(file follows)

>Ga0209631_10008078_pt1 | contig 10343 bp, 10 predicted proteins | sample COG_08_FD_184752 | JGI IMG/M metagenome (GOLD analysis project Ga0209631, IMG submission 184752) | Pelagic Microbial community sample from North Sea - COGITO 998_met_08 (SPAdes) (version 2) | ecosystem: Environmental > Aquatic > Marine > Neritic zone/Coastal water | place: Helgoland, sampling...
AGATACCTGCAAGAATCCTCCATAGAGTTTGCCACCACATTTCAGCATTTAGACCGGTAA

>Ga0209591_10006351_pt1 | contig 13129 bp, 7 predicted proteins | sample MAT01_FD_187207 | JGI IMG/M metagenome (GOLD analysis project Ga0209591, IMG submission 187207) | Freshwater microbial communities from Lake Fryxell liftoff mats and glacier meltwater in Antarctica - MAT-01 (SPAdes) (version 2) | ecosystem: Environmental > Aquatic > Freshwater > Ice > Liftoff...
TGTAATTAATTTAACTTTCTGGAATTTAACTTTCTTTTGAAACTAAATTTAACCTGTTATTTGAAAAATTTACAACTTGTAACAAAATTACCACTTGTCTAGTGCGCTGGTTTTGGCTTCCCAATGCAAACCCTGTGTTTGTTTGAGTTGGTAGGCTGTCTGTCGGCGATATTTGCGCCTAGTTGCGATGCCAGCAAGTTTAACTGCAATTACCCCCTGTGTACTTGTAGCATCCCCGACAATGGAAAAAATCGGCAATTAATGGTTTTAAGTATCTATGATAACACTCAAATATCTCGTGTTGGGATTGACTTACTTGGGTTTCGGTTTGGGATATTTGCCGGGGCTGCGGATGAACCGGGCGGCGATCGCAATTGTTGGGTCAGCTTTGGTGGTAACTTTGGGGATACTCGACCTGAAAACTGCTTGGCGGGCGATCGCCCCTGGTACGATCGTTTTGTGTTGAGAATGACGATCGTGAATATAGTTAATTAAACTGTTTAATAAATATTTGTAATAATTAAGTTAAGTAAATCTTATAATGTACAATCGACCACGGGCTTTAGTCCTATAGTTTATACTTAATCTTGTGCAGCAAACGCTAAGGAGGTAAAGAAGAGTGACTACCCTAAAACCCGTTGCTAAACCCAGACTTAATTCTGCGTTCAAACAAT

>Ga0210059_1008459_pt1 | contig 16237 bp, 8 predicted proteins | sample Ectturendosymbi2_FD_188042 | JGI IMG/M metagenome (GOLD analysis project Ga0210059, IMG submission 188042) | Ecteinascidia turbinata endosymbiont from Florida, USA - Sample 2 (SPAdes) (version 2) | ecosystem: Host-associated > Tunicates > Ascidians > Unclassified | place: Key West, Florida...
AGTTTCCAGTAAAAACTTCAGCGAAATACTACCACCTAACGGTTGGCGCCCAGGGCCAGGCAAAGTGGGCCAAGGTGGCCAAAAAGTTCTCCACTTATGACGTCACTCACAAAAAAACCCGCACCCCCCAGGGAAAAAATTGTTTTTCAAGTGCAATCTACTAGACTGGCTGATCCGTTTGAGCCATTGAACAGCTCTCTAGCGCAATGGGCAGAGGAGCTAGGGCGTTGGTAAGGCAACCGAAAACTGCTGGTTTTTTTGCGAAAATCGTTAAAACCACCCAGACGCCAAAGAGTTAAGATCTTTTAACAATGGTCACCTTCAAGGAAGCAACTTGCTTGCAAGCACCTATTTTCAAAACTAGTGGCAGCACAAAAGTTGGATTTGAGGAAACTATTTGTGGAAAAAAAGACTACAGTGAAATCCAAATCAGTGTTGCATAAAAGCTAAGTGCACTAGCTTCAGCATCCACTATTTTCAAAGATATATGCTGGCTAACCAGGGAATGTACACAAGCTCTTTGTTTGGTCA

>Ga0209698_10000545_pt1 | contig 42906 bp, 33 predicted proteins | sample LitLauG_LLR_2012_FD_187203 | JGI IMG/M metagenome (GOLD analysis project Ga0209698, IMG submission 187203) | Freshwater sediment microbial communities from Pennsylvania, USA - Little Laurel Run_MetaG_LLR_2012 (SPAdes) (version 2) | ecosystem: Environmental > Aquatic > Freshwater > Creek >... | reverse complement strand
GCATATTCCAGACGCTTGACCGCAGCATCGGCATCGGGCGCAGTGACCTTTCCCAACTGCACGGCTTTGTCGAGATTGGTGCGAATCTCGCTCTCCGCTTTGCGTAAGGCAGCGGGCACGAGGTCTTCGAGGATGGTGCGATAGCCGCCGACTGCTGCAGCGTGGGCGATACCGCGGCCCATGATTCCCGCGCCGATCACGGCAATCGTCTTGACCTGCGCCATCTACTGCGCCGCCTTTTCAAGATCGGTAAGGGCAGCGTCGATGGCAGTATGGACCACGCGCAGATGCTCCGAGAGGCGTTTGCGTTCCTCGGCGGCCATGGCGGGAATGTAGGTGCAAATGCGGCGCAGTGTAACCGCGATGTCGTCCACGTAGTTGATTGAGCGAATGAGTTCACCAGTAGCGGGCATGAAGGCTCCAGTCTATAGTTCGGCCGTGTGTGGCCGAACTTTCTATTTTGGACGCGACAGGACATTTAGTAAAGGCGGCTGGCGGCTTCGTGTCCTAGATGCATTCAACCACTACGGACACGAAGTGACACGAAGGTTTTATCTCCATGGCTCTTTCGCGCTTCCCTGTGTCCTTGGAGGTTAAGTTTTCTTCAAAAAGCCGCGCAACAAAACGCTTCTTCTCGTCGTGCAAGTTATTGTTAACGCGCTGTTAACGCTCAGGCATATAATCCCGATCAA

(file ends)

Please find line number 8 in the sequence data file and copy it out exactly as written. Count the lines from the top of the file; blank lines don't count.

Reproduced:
GCATATTCCAGACGCTTGACCGCAGCATCGGCATCGGGCGCAGTGACCTTTCCCAACTGCACGGCTTTGTCGAGATTGGTGCGAATCTCGCTCTCCGCTTTGCGTAAGGCAGCGGGCACGAGGTCTTCGAGGATGGTGCGATAGCCGCCGACTGCTGCAGCGTGGGCGATACCGCGGCCCATGATTCCCGCGCCGATCACGGCAATCGTCTTGACCTGCGCCATCTACTGCGCCGCCTTTTCAAGATCGGTAAGGGCAGCGTCGATGGCAGTATGGACCACGCGCAGATGCTCCGAGAGGCGTTTGCGTTCCTCGGCGGCCATGGCGGGAATGTAGGTGCAAATGCGGCGCAGTGTAACCGCGATGTCGTCCACGTAGTTGATTGAGCGAATGAGTTCACCAGTAGCGGGCATGAAGGCTCCAGTCTATAGTTCGGCCGTGTGTGGCCGAACTTTCTATTTTGGACGCGACAGGACATTTAGTAAAGGCGGCTGGCGGCTTCGTGTCCTAGATGCATTCAACCACTACGGACACGAAGTGACACGAAGGTTTTATCTCCATGGCTCTTTCGCGCTTCCCTGTGTCCTTGGAGGTTAAGTTTTCTTCAAAAAGCCGCGCAACAAAACGCTTCTTCTCGTCGTGCAAGTTATTGTTAACGCGCTGTTAACGCTCAGGCATATAATCCCGATCAA